Tuesday, October 7, 2014

5 things we all need to agree on to move #edu forward...

Something that is difficult vs. something that is rigorous...

Asking students to write down and spell all 50 states on a blank map is going to be difficult for most students. Though difficult, this task is not rigorous.

A rigorous assignment would be... collaboratively design and create a presentation focusing on one of the major events in America's history that has affected and/or played a significant role in our current 50 state structure. Be prepared to present this to your classmates and be able to justify/explain why this particular event was so significant in America's history.

Rigor is about complexity and depth. Rigor is about skills that are transferable to other content areas and beyond. Rigor allows for multiple correct answers and rigor is NOT about doing more of something, it's about appropriate level of challenge for each student.

What is differentiated instruction really?

  1. Differentiated instruction is a teaching theory based on the premise that instructional approaches should vary and be adapted in relation to individual and diverse students in classrooms (Tomlinson, 2001).
  2. Think of differentiated instruction as making the learning experience personalized and customized for each student every single day during every single activity.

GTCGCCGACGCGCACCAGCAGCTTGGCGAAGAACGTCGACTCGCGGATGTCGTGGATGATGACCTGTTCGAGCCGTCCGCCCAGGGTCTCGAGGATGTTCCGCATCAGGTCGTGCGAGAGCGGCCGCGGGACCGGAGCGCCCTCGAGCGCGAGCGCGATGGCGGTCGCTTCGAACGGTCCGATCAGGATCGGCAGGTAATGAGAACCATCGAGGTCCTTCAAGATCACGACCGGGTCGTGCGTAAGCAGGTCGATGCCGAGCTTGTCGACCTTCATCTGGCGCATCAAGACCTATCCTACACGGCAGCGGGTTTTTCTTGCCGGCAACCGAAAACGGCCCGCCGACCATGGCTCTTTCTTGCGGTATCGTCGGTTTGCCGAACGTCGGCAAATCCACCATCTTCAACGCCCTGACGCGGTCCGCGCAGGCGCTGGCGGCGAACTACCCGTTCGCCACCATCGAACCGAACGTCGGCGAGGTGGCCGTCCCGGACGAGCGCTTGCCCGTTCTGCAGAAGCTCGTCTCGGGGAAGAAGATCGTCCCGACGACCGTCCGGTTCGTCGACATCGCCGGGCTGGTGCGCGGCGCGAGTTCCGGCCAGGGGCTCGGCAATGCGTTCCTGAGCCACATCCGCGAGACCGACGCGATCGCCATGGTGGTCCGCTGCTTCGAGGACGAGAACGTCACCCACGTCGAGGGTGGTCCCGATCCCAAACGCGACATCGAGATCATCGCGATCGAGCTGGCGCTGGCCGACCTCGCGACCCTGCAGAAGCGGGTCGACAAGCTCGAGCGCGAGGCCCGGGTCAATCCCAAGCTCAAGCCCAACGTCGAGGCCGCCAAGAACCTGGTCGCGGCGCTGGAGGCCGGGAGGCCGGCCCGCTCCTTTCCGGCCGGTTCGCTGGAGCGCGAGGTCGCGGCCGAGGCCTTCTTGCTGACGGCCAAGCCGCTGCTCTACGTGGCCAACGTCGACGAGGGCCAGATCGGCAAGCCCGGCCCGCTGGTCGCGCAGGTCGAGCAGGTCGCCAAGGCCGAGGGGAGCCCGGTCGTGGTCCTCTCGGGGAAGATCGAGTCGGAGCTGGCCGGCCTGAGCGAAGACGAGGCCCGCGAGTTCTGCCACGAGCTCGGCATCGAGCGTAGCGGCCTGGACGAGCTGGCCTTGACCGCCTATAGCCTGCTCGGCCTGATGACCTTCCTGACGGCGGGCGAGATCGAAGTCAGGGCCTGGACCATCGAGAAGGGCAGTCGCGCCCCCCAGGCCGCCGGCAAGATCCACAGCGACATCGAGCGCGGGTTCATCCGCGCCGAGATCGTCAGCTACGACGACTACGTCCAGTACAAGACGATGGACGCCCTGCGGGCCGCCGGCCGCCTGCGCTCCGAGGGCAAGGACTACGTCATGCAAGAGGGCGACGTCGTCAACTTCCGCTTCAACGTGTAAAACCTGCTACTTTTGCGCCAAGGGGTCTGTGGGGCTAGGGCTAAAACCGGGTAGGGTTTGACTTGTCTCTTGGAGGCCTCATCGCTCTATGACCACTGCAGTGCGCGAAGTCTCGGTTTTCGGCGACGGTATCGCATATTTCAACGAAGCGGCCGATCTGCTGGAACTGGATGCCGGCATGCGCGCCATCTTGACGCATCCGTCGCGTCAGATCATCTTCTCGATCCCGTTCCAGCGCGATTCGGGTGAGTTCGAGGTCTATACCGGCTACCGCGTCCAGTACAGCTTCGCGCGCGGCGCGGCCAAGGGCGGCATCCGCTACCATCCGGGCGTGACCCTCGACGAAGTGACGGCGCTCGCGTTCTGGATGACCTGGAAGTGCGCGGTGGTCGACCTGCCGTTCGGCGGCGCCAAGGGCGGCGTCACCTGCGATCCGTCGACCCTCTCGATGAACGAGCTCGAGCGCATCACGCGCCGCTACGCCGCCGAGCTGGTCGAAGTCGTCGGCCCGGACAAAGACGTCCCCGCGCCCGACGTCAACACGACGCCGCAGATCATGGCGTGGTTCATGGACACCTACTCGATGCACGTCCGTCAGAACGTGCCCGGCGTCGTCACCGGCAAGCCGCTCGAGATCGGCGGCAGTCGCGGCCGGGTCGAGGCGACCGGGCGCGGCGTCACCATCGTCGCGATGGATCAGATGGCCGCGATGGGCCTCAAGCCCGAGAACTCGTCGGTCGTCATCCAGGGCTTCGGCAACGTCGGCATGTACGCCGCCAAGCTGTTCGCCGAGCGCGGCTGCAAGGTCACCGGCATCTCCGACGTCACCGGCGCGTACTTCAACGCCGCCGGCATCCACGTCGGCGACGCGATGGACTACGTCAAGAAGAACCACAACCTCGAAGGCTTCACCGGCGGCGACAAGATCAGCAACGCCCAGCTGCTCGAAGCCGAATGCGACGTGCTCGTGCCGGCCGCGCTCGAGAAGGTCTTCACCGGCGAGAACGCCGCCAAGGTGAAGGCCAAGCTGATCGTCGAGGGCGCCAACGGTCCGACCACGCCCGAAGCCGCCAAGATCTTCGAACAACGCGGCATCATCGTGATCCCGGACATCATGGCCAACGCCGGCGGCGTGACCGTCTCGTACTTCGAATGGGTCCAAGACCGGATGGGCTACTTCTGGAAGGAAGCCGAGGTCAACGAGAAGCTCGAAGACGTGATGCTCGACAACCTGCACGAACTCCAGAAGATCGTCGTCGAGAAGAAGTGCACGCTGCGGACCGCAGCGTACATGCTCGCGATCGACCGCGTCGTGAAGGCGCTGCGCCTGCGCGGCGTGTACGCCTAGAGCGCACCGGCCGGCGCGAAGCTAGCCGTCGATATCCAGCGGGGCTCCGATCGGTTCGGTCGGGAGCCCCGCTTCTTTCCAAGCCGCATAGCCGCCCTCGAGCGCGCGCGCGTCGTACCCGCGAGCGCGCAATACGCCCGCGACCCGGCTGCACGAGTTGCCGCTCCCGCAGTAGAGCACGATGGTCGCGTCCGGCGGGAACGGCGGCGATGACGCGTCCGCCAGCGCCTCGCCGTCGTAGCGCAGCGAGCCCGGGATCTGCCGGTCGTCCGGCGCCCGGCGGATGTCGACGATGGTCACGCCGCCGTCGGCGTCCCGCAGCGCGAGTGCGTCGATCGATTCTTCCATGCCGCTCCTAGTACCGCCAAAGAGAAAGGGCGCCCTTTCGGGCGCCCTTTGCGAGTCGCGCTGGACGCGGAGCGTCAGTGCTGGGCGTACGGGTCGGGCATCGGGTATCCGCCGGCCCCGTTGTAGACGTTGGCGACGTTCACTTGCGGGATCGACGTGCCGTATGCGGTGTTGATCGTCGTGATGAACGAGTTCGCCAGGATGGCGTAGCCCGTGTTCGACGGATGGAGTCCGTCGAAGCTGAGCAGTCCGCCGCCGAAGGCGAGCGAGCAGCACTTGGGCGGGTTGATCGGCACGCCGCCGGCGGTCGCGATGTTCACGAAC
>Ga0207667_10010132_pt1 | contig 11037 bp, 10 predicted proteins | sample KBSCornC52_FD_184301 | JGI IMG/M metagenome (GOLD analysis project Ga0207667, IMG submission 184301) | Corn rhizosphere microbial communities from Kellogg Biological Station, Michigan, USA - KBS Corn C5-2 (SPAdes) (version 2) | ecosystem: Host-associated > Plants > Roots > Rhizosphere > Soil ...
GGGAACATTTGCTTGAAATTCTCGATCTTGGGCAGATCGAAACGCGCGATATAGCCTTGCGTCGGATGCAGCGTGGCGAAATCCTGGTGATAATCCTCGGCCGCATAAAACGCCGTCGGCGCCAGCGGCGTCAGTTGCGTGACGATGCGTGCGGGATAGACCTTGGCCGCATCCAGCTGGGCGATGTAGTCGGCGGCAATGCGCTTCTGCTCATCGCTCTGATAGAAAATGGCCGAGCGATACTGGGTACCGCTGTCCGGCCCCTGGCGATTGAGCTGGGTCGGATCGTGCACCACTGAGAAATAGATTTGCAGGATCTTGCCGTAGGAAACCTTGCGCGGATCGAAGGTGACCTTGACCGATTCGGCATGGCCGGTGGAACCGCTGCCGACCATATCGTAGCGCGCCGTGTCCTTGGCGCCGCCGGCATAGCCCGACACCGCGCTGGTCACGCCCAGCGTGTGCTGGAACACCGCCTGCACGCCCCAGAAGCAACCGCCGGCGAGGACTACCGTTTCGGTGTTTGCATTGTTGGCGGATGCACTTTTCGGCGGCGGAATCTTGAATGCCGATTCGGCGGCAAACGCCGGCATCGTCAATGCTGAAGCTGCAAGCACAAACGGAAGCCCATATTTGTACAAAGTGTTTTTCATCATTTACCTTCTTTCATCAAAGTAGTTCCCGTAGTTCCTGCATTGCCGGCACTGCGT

How important is class time over the course of a school year?

You teach at least 6 classes or 6 hours a day (this accounts for both elementary and secondary teachers). Imagine each 1 hour block takes about 5 minutes to get started and ends about 5 minutes early.  

This means that roughly 10 minutes out of every 60 minutes are underutilized. Over the course of the day, this means that roughly 60 minutes out of every 360 minutes are not spent learning.
Over the course of a typical 5 day week there will be 300 minutes not spent learning out of a total 1,800 potential learning minutes.

Over the course of a typical school year of 174 school days there will be 10,440 minutes not utilized for learning. Let's be realistic and cut that number in half because we all know there are assemblies and other events that cut into learning time throughout the school year. That leaves us with 5,220 minutes of time not spent learning.

5,220 total underutilized minutes divided by a typical 360 minute school day = 14.5 days (or almost 3 weeks) per school year we are letting slip through our fingers. 

The value of an assessment lies only in what is done with the feedback/data as a result of the assessment...

If we aren't doing anything with the feedback/input we are getting from the assessments our students are doing, then we are wasting our time and their time. If we aren't allowing our students to do anything with the feedback/input they are getting from their assessments, then we are missing out on a huge opportunity for student empowerment as part of the learning process.

Frequent, timely, specific & constant feedback is the most important factor in improving student learning and educator effectiveness...

Hattie's research is quite clear on the positive effects of feedback in the educational setting. This goes for not just students, but also educators. It's also worth noting that for feedback to be effective, students and educators both need to see it as formative in nature and not summative. Read more here about the powerful effects of feedback: http://goo.gl/z8NxU9